Cyberbullying at Consolata School under DCI probe
Kinyuru Munuhe and Chebet Korir
Child Protection Unit (CPU) officers attached to the Directorate of Criminal Investigations have launched investigations at Consolata School, Nairobi, following a vulgar viral video posted by a pupil.
Yesterday, the school’s deputy head teacher and senior management officials were holed up in a day-long closed-door meeting with investigators seeking to establish the video’s motivation and possible external online influence at the school.
The video clip, featuring a class seven boy, went viral on Sunday and elicited sharp reactions from Kenyans, with most blaming it on poor parenting.
People Daily established the 12-year-old boy did not attend school yesterday morning but was ordered to report in the afternoon accompanied by his parents or guardians.
The girl he allegedly targeted in the selfie-video relayed through his Instagram account was also not in school.
“Our officers are there. We want to know how a young boy came to know about gayism. There might be a case of cyber bullying within the school,” a top detective said.
In a follow-up video released through the same social media account yesterday, the boy sought forgiveness over what he termed “overreacting”.
He denied owning a firearm after threatening to shoot the girl on the forehead.
“I am just a child, I don’t own a gun,” he is captured saying in the footage.
The investigators are keen to interview the parents or guardians in a bid to understand the boy’s social interactions and temperament.
“The principal is not in school but the deputy has been in a meeting since morning. You can’t talk to her since the meeting might take long,” a receptionist at the school said.
The CPU is a specialised police wing within the Anti-Human Trafficking Child Protection Unit of the DCI dedicated to human trafficking and child exploitation issues.
The boy’s video has caused outrage and brought to the fore the emotive debate on the use of social media by children, cyber-bullying and parenting in a digital era.
In the video, the boy accuses a girl in the school of labelling him gay and warned that he would take drastic action against her.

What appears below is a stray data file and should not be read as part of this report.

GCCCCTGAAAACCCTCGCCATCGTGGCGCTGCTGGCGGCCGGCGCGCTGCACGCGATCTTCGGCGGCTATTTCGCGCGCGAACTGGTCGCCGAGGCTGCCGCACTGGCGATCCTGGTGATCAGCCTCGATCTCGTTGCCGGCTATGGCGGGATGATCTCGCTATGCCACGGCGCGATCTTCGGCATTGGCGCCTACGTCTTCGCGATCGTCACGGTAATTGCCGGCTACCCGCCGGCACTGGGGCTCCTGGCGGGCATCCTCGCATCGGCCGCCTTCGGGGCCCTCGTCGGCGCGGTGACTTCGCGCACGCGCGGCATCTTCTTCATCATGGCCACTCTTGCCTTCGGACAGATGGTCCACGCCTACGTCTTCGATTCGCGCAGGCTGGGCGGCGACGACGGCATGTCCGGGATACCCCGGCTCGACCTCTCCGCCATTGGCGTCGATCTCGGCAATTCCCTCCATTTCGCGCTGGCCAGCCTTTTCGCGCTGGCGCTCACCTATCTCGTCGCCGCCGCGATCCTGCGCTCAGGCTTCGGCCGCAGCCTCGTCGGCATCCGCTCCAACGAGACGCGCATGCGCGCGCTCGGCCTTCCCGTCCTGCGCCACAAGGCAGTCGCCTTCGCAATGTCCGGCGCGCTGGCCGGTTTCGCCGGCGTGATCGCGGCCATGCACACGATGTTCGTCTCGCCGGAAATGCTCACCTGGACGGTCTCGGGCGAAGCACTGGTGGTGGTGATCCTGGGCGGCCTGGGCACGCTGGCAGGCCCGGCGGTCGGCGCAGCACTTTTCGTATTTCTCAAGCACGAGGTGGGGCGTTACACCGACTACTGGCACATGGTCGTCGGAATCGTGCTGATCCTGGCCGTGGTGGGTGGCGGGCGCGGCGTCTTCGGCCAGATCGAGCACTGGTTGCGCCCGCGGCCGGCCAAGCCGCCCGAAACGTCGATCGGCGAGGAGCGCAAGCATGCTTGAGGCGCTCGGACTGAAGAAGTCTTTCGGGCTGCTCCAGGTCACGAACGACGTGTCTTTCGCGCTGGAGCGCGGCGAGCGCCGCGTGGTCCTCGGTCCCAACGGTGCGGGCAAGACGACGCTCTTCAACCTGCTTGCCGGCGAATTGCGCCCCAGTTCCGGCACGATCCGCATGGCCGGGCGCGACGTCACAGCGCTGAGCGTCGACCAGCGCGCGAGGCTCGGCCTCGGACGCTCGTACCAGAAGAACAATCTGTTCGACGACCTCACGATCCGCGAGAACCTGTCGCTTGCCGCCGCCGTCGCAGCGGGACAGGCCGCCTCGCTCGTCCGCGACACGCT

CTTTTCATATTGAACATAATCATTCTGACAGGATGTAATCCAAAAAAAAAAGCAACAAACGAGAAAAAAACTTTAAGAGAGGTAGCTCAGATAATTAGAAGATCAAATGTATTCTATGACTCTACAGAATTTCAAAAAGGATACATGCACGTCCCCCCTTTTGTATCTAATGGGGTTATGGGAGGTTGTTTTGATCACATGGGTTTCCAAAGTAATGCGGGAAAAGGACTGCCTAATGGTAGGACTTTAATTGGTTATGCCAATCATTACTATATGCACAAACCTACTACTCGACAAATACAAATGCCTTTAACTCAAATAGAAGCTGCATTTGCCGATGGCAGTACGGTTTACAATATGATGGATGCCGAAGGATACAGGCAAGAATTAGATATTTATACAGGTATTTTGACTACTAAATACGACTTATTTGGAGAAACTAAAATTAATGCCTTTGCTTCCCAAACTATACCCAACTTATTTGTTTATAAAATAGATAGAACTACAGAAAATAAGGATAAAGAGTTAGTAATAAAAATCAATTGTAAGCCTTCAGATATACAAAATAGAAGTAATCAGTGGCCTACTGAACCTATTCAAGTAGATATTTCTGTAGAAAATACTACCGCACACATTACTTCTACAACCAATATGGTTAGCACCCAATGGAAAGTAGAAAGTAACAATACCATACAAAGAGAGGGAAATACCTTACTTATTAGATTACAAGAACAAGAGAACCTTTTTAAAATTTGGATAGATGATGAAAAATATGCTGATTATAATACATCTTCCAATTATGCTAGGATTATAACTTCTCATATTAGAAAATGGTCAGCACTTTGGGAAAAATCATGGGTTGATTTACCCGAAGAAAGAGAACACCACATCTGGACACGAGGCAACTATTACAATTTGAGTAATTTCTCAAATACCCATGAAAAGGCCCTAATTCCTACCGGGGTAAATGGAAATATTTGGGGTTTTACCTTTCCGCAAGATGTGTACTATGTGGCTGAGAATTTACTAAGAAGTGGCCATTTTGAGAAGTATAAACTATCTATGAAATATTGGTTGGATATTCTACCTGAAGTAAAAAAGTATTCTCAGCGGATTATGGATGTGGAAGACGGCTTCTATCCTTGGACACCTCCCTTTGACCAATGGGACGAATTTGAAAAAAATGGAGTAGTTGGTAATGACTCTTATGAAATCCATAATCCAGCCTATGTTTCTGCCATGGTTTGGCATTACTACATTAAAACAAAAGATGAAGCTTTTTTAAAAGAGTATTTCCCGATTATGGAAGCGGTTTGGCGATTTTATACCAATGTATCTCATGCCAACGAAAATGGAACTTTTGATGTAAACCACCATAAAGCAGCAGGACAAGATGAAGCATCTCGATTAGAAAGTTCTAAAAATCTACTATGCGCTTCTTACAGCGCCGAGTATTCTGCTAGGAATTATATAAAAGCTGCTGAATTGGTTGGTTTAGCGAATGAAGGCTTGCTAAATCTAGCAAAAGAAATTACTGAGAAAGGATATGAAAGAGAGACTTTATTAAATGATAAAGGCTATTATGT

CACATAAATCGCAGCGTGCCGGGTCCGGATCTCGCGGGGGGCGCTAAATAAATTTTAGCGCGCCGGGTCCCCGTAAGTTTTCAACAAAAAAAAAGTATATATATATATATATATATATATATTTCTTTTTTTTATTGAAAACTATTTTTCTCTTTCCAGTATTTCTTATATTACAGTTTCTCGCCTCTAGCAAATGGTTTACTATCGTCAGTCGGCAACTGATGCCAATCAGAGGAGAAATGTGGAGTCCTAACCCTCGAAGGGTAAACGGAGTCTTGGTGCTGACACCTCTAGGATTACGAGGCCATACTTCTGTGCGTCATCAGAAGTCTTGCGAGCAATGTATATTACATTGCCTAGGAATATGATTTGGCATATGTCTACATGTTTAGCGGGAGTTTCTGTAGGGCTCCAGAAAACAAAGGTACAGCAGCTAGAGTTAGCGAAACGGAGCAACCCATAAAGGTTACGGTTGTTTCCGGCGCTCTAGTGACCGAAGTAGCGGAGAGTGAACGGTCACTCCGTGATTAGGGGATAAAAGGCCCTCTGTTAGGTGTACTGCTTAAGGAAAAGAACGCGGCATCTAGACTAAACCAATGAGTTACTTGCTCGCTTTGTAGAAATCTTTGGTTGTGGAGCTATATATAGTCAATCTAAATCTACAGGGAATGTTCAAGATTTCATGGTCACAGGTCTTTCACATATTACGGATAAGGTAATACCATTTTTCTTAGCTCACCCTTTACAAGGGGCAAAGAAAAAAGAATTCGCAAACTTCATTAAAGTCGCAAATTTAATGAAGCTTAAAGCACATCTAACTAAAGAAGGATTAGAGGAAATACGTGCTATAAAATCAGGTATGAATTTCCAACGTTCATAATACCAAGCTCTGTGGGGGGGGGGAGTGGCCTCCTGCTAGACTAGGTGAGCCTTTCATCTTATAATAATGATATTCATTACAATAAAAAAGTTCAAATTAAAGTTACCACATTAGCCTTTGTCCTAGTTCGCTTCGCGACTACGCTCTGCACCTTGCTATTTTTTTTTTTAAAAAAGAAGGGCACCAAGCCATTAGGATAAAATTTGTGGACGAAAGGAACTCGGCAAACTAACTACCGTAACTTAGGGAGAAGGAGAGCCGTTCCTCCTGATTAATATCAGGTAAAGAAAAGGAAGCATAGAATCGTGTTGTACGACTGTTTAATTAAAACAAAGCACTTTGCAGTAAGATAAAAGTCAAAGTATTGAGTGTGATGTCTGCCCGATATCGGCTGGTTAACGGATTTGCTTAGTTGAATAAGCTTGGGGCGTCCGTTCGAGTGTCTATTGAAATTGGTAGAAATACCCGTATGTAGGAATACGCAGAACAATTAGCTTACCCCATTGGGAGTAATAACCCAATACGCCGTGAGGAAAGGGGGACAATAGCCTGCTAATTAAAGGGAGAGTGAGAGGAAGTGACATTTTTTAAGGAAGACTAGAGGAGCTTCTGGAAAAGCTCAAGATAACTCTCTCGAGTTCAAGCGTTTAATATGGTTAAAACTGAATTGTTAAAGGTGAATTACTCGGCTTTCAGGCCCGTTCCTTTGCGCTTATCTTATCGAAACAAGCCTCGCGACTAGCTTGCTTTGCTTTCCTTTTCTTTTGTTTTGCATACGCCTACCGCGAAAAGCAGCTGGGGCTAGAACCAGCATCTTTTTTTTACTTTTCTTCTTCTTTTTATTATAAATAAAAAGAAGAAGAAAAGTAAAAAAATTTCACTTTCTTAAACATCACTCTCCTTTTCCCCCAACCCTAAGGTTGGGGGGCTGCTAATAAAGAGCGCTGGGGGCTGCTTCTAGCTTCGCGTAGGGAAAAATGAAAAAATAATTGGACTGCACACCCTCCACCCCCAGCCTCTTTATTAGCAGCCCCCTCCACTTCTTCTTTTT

Using unprintable epithets, the boy who closed the account hours later, goes on a tirade accusing the girl of bullying him for no reason.
“I’m dangerous and will shoot you, I am coming for your head,” the boy who boasts more than 1,200 Instagram followers says.
He later apologised to the “public” for his outburst, acknowledging that his video had gone viral, but there was nothing he could do about it and hoped Kenyans would forgive him.
The girl’s father, in a WhatsApp post, said the boy needs love, guidance and therapy and offered to mentor him through a group he had established at the school – Children Mentorship Parents Group.
“My first reaction was to ask what it was all about from Nikita. Next it was to pray for the boy who is crying out for help. He needs a lot of help.
Next is to pray for the parents. And then see what next on Monday (yesterday) while taking his threats very seriously,” he said.
Nairobi Governor Mike Sonko termed the incident cyber bullying.
“This boy needs a lot of help. He’s struggling . . . More than meets the eye. Young man your apology is accepted, next time, when apologising, don’t use the word ‘but’.
Fellow Kenyans let’s say No to cyber bullying, this kid needs love, guidance and counselling,” said Sonko on his Facebook page.
Suba North MP Millie Odhiambo pleaded with Consolata School to not suspend the boy.
“For the child’s sake please do not share. Consolata School, please do not suspend him despite pressure from parents. He is a child in need of care and protection under the Children’s Act.
Get him and the alleged bullying kids into counselling. As for the parent/s or guardian, get your child off social media.
No need getting him to apologise to the public. You are making it worse. I wish him well,” she wrote on her Facebook page.
However, human rights activist Boniface Mwangi said the boy should be taken to an Approved school to “learn how to behave”.
“At the age of 11 years, I was sent to an Approved school. I had run away from home and I was convicted of ‘vagrancy’.
At 14, I was expelled from Approved school. The Consolata boy belongs in Approved (school), he will find teachers and boys who can teach him lessons on how to behave,” he tweeted.
@cyruschege said: #Consolata, This is sad. What happens next? Very unfortunate for a child this young to be thrown into the national limelight for something this shameful that will haunt him for long. He needs professional help.
Another Twitter user @itsjohnmwendah said: “You see it starts with us, we can’t deny the fact that we are living in a digital world where even toddlers have access to phones and the Internet. I think we need to watch out what we post and write.”
The National Computer Incident Response Team established by the Communication Authority (CA) describes cyber-bullying as a situation where a child, pre-teen or teen is tormented, threatened, harassed, humiliated, embarrassed or otherwise targeted by another child, pre-teen using the internet, interactive and digital technologies or mobile phones.
The implementation section 26 of the Computer Misuse and Cybercrimes Act of 2018, which touches on cyber bullying, is in abeyance after the Bloggers Association of Kenya filed a petition challenging its constitutionality.
The boy’s outburst exposes the thorny issue of access to social media in Kenya.
The Deloitte 2019 Global Consumer Survey: The Kenya cuts shows that the use of smartphones is high and they have become an integral part of our lives across all age groups as demand for entertainment, knowledge and instant connection grows.
According to the report 45 per cent of Kenyans posted videos on social networks in 2018 compared to 30 per cent in 2015.